"SHSI Certificate of Recognition"
"Best on the Web"

Encyclopedia Dubuque

www.encyclopediadubuque.org

"Encyclopedia Dubuque is the online authority for all things Dubuque, written by the people who know the city best.”
Marshall Cohen—researcher and producer, CNN

Affiliated with the Local History Network of the State Historical Society of Iowa, and the Iowa Museum Association.




Difference between revisions of "BOXING"

From Encyclopedia Dubuque
Jump to: navigation, search
(2 intermediate revisions by one user not shown)
Line 8: Line 8:
  
 
C.Y.O. boxing matches brought many fighters to public attention. General admission seats cost twenty-five cents with reserved seating costing forty cents. Children were admitted for fifteen cents. A typical evening of sixteen bouts--each three rounds--began with the first bell at 8:00 p.m.
 
C.Y.O. boxing matches brought many fighters to public attention. General admission seats cost twenty-five cents with reserved seating costing forty cents. Children were admitted for fifteen cents. A typical evening of sixteen bouts--each three rounds--began with the first bell at 8:00 p.m.
 +
 +
[[WORLD WAR I]] brought many changes to boxing. For over 200 years, boxing had followed the Queensbury rules. This was not aggressive enough for the military which put an emphasis on aggressiveness. Army rules provided for two judges on either side of the ring and a referee in the ring. At the end of three rounds, each two minutes in length, the judges declared the winner. If they did not agree, the referee decides. Points were awarded for direct clean hits with the knuckle-side of the glove of either hand on the front or sides of the head or body above the belt. If the two contestants tied on the number of points, the winner was decided by the fighter who displayed the better style. (1)
  
 
[[WARD, Arch|Arch WARD]], the sports editor of the ''Chicago Tribune'', started the idea of the Golden Gloves amateur boxing tournament.  The program was designed to help youth and promote amateur competition. The only material reward was a small golden glove, symbol of amateur championship, awarded to the winner of each weight division. The first Golden Gloves tournament was held in 1923.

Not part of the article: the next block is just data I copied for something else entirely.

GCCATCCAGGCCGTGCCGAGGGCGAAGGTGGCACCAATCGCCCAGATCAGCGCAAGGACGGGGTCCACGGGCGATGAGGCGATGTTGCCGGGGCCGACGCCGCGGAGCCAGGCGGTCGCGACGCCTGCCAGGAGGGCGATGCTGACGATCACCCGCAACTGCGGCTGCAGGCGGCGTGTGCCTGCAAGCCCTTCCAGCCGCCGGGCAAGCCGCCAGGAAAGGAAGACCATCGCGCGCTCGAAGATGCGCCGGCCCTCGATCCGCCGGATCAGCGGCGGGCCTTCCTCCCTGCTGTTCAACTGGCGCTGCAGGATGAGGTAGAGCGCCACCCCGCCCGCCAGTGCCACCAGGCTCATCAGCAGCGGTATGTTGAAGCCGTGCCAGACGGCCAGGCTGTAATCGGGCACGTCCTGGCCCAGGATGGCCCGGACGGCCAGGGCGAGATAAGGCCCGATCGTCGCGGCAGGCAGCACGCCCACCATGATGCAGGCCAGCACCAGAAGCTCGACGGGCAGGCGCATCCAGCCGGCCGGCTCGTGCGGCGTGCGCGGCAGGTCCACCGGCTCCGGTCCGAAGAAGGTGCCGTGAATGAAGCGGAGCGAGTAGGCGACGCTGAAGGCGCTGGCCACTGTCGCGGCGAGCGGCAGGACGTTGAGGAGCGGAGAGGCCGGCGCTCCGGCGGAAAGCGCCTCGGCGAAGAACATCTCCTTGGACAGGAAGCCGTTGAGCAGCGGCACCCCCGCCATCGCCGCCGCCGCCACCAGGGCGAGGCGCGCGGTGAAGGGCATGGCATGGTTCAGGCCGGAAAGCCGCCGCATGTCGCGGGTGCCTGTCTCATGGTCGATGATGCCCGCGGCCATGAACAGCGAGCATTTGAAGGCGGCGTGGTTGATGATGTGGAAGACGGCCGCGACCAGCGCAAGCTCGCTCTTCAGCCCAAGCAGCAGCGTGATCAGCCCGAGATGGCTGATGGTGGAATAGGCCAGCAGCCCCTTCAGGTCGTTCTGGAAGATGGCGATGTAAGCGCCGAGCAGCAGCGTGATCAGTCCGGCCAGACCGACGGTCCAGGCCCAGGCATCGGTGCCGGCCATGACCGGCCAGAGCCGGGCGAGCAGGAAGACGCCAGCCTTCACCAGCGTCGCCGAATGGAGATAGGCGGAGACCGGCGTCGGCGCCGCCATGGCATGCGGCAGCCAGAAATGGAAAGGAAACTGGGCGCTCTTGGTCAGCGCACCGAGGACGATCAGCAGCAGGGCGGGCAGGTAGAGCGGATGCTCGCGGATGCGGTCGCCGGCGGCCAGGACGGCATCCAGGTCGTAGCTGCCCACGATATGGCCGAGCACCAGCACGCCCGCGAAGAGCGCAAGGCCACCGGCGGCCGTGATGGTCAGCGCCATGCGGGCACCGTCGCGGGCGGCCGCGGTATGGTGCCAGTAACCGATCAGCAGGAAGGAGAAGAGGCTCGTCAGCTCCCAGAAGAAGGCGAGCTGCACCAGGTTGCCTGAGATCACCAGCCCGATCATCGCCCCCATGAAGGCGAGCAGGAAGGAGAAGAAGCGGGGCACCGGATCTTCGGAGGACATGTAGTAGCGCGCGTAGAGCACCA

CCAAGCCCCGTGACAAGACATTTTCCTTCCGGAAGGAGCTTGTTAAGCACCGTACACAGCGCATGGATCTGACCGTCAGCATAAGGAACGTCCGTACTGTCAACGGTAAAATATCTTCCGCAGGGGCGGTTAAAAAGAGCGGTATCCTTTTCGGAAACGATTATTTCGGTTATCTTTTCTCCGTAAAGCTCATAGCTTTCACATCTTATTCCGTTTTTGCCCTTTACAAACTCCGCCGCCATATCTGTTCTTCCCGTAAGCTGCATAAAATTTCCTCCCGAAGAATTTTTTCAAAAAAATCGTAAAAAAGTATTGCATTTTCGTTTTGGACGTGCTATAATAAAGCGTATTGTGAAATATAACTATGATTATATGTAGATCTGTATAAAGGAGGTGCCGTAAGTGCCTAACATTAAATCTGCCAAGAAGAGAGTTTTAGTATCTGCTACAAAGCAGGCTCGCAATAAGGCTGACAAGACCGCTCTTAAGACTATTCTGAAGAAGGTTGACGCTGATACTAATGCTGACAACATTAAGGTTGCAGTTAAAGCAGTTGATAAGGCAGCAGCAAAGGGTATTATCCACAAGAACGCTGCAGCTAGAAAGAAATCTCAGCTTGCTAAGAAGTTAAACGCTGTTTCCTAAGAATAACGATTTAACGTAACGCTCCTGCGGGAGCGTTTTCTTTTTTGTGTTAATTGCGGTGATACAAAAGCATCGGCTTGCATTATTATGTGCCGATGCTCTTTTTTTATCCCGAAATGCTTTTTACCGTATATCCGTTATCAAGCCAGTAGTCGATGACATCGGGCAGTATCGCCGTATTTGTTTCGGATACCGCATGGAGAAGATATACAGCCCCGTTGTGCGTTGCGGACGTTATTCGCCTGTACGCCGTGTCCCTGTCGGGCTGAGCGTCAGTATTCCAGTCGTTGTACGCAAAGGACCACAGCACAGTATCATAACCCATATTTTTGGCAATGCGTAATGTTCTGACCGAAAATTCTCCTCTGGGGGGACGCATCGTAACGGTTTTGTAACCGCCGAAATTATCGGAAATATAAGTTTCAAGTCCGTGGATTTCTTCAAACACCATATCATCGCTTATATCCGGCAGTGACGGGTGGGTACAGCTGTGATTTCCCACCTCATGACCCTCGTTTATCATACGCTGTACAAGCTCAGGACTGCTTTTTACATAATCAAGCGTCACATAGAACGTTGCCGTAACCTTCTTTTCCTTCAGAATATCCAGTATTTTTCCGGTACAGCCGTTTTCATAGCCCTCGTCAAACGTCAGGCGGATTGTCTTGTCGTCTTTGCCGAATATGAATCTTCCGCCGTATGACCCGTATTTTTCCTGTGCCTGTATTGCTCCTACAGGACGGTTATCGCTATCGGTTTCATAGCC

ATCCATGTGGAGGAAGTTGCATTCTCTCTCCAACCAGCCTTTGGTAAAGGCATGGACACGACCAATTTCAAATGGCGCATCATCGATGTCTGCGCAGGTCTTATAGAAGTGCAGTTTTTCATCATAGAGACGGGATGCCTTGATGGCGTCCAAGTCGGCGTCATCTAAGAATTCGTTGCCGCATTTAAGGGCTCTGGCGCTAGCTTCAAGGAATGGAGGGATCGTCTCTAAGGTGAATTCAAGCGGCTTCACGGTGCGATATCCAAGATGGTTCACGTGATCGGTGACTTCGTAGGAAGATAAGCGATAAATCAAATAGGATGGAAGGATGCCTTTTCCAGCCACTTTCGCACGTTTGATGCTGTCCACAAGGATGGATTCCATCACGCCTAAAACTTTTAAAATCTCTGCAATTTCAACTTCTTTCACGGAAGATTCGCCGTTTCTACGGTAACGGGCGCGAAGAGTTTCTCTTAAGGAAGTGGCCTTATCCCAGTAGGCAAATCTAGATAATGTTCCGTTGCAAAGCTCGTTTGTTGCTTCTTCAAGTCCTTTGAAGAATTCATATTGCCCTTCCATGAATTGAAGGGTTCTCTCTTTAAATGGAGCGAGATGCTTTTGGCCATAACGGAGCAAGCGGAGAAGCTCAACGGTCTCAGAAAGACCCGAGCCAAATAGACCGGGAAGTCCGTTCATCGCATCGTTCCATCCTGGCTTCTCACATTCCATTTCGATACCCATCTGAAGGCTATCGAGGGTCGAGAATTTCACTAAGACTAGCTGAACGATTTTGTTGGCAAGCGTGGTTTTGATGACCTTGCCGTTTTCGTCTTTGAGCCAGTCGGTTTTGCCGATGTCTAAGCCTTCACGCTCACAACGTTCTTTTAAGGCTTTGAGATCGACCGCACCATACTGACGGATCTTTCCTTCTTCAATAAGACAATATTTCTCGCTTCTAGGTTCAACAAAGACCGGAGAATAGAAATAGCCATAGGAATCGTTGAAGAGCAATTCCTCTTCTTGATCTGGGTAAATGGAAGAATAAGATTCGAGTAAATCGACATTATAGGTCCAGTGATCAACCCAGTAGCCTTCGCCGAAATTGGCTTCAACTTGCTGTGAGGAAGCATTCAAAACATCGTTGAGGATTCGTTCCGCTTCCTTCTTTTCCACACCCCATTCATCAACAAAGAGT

[[WARD, Arch|Arch WARD]], the sports editor of the ''Chicago Tribune'', started the idea of the Golden Gloves amateur boxing tournament.  The program was designed to help youth and promote amateur competition. The only material reward was a small golden glove, symbol of amateur championship, awarded to the winner of each weight division. The first Golden Gloves tournament was held in 1923.   
Line 13: Line 15:
 
In 1936 the Cedar Rapids Golden Gloves was started. Young men sponsored by the [[YOUNG MEN'S CHRISTIAN ASSOCIATION (Y.M.C.A.)]], American Legion, C.Y.O.,[[DUBUQUE BOYS' CLUB]], and private business trained in several facilities throughout the Dubuque area. Names like [[KELLY, Clement|Clement KELLY]], [[AARONSON, Milton|Milt AARONSON]], [[CLENDEN, Marv|Marv CLENDEN]]. [[WELTY, Roger|Roger WELTY]], [[BURDS, Mark|Mark BURDS]], and [[SLATTERY, Bobby|Bobby SLATTERY]] began appearing on sanctioned boxing cards and in newspapers throughout the United States.
 
In 1936 the Cedar Rapids Golden Gloves was started. Young men sponsored by the [[YOUNG MEN'S CHRISTIAN ASSOCIATION (Y.M.C.A.)]], American Legion, C.Y.O.,[[DUBUQUE BOYS' CLUB]], and private business trained in several facilities throughout the Dubuque area. Names like [[KELLY, Clement|Clement KELLY]], [[AARONSON, Milton|Milt AARONSON]], [[CLENDEN, Marv|Marv CLENDEN]]. [[WELTY, Roger|Roger WELTY]], [[BURDS, Mark|Mark BURDS]], and [[SLATTERY, Bobby|Bobby SLATTERY]] began appearing on sanctioned boxing cards and in newspapers throughout the United States.